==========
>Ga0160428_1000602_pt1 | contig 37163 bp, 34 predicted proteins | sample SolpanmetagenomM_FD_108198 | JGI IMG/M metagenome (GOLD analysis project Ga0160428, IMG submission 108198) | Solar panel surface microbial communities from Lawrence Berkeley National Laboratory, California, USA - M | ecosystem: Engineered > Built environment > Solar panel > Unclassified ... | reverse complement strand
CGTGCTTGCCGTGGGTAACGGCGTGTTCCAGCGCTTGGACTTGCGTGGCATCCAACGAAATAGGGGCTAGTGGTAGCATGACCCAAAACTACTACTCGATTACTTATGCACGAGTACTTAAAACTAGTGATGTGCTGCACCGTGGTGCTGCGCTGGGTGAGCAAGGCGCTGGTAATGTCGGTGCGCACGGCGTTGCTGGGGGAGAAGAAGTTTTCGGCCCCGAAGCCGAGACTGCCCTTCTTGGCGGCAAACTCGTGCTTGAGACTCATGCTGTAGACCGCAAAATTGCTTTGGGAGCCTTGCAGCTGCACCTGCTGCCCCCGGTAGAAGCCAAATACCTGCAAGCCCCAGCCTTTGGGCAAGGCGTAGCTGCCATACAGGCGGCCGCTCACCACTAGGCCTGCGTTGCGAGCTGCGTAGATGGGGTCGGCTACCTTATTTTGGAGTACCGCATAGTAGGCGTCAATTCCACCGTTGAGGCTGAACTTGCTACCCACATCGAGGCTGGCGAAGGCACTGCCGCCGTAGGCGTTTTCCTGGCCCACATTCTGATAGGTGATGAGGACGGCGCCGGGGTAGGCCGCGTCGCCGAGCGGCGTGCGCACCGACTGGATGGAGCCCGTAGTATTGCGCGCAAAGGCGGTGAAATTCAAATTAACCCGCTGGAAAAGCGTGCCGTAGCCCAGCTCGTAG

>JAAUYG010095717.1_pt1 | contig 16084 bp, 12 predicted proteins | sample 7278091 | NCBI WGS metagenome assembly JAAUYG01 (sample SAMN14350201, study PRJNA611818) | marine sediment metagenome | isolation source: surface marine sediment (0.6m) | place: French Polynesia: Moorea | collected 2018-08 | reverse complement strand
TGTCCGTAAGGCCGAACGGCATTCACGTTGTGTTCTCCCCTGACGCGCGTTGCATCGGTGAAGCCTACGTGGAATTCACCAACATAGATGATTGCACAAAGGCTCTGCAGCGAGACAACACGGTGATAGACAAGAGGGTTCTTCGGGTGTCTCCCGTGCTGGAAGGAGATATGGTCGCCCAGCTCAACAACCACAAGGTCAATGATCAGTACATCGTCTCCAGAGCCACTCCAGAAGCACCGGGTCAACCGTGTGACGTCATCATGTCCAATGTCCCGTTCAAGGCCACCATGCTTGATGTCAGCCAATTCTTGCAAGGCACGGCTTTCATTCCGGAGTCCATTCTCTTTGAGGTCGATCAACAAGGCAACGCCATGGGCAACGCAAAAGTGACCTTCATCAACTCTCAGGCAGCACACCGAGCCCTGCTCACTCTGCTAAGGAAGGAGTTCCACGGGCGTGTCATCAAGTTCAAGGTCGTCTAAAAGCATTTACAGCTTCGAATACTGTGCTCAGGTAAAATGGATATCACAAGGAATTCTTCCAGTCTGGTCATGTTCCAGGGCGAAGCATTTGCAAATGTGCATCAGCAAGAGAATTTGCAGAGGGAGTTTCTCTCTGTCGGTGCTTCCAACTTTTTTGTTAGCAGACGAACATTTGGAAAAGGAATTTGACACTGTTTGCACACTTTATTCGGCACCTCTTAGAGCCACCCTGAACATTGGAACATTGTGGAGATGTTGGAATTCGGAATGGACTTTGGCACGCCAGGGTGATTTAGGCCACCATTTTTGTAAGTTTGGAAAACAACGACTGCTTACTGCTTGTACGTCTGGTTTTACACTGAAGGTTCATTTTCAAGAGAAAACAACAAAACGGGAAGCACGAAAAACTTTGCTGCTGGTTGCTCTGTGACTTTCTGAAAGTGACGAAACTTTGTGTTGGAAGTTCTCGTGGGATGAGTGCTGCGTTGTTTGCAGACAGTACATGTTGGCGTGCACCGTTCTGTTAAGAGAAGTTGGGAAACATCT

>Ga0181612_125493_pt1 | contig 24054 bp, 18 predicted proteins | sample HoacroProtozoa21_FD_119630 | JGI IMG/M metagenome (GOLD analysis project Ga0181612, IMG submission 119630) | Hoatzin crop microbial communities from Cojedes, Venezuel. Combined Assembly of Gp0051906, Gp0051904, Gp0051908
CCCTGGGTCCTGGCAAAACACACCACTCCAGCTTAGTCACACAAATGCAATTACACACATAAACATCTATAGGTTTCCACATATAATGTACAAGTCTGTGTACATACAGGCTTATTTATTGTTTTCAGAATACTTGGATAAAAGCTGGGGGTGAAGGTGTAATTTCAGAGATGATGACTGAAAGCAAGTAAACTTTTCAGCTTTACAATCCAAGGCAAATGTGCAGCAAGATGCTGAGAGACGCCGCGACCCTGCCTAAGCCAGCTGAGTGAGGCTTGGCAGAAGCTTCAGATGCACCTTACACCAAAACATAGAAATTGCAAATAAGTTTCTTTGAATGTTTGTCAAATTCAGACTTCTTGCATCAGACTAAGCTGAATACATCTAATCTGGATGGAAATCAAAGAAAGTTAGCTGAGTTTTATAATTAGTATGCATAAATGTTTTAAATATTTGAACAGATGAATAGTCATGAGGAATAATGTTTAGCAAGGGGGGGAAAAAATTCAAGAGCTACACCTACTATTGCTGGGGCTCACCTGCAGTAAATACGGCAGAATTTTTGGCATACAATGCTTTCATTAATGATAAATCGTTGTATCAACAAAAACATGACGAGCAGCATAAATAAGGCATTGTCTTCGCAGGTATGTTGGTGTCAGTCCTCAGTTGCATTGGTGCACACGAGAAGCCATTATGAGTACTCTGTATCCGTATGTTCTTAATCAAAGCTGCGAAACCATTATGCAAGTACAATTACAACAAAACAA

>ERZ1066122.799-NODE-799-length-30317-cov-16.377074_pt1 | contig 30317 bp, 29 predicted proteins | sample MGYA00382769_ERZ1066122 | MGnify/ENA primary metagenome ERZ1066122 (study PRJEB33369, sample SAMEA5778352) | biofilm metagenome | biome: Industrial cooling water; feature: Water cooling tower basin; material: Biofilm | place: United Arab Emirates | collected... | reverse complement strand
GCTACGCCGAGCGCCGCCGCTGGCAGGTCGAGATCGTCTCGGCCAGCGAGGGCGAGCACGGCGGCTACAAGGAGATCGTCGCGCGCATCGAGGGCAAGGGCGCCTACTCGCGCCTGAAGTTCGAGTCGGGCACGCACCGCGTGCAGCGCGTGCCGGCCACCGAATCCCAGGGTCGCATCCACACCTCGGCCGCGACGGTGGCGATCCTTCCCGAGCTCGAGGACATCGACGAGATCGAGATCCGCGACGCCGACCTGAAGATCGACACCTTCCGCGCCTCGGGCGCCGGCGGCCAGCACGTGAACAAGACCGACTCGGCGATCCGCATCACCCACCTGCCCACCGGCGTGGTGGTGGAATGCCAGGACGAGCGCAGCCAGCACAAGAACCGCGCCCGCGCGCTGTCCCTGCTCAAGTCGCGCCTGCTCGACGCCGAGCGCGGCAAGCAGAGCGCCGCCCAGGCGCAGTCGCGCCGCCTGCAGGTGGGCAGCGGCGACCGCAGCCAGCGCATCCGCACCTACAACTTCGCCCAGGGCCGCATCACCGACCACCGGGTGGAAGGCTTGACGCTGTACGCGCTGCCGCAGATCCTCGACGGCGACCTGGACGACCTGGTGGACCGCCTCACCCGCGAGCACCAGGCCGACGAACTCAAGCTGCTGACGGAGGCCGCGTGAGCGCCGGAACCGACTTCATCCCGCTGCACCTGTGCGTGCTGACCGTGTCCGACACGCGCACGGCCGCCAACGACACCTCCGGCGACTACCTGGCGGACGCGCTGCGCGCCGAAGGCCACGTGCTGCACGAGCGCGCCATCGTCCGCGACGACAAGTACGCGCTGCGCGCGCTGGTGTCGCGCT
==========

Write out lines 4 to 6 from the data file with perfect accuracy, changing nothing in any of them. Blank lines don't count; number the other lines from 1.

TGTCCGTAAGGCCGAACGGCATTCACGTTGTGTTCTCCCCTGACGCGCGTTGCATCGGTGAAGCCTACGTGGAATTCACCAACATAGATGATTGCACAAAGGCTCTGCAGCGAGACAACACGGTGATAGACAAGAGGGTTCTTCGGGTGTCTCCCGTGCTGGAAGGAGATATGGTCGCCCAGCTCAACAACCACAAGGTCAATGATCAGTACATCGTCTCCAGAGCCACTCCAGAAGCACCGGGTCAACCGTGTGACGTCATCATGTCCAATGTCCCGTTCAAGGCCACCATGCTTGATGTCAGCCAATTCTTGCAAGGCACGGCTTTCATTCCGGAGTCCATTCTCTTTGAGGTCGATCAACAAGGCAACGCCATGGGCAACGCAAAAGTGACCTTCATCAACTCTCAGGCAGCACACCGAGCCCTGCTCACTCTGCTAAGGAAGGAGTTCCACGGGCGTGTCATCAAGTTCAAGGTCGTCTAAAAGCATTTACAGCTTCGAATACTGTGCTCAGGTAAAATGGATATCACAAGGAATTCTTCCAGTCTGGTCATGTTCCAGGGCGAAGCATTTGCAAATGTGCATCAGCAAGAGAATTTGCAGAGGGAGTTTCTCTCTGTCGGTGCTTCCAACTTTTTTGTTAGCAGACGAACATTTGGAAAAGGAATTTGACACTGTTTGCACACTTTATTCGGCACCTCTTAGAGCCACCCTGAACATTGGAACATTGTGGAGATGTTGGAATTCGGAATGGACTTTGGCACGCCAGGGTGATTTAGGCCACCATTTTTGTAAGTTTGGAAAACAACGACTGCTTACTGCTTGTACGTCTGGTTTTACACTGAAGGTTCATTTTCAAGAGAAAACAACAAAACGGGAAGCACGAAAAACTTTGCTGCTGGTTGCTCTGTGACTTTCTGAAAGTGACGAAACTTTGTGTTGGAAGTTCTCGTGGGATGAGTGCTGCGTTGTTTGCAGACAGTACATGTTGGCGTGCACCGTTCTGTTAAGAGAAGTTGGGAAACATCT

>Ga0181612_125493_pt1 | contig 24054 bp, 18 predicted proteins | sample HoacroProtozoa21_FD_119630 | JGI IMG/M metagenome (GOLD analysis project Ga0181612, IMG submission 119630) | Hoatzin crop microbial communities from Cojedes, Venezuel. Combined Assembly of Gp0051906, Gp0051904, Gp0051908
CCCTGGGTCCTGGCAAAACACACCACTCCAGCTTAGTCACACAAATGCAATTACACACATAAACATCTATAGGTTTCCACATATAATGTACAAGTCTGTGTACATACAGGCTTATTTATTGTTTTCAGAATACTTGGATAAAAGCTGGGGGTGAAGGTGTAATTTCAGAGATGATGACTGAAAGCAAGTAAACTTTTCAGCTTTACAATCCAAGGCAAATGTGCAGCAAGATGCTGAGAGACGCCGCGACCCTGCCTAAGCCAGCTGAGTGAGGCTTGGCAGAAGCTTCAGATGCACCTTACACCAAAACATAGAAATTGCAAATAAGTTTCTTTGAATGTTTGTCAAATTCAGACTTCTTGCATCAGACTAAGCTGAATACATCTAATCTGGATGGAAATCAAAGAAAGTTAGCTGAGTTTTATAATTAGTATGCATAAATGTTTTAAATATTTGAACAGATGAATAGTCATGAGGAATAATGTTTAGCAAGGGGGGGAAAAAATTCAAGAGCTACACCTACTATTGCTGGGGCTCACCTGCAGTAAATACGGCAGAATTTTTGGCATACAATGCTTTCATTAATGATAAATCGTTGTATCAACAAAAACATGACGAGCAGCATAAATAAGGCATTGTCTTCGCAGGTATGTTGGTGTCAGTCCTCAGTTGCATTGGTGCACACGAGAAGCCATTATGAGTACTCTGTATCCGTATGTTCTTAATCAAAGCTGCGAAACCATTATGCAAGTACAATTACAACAAAACAA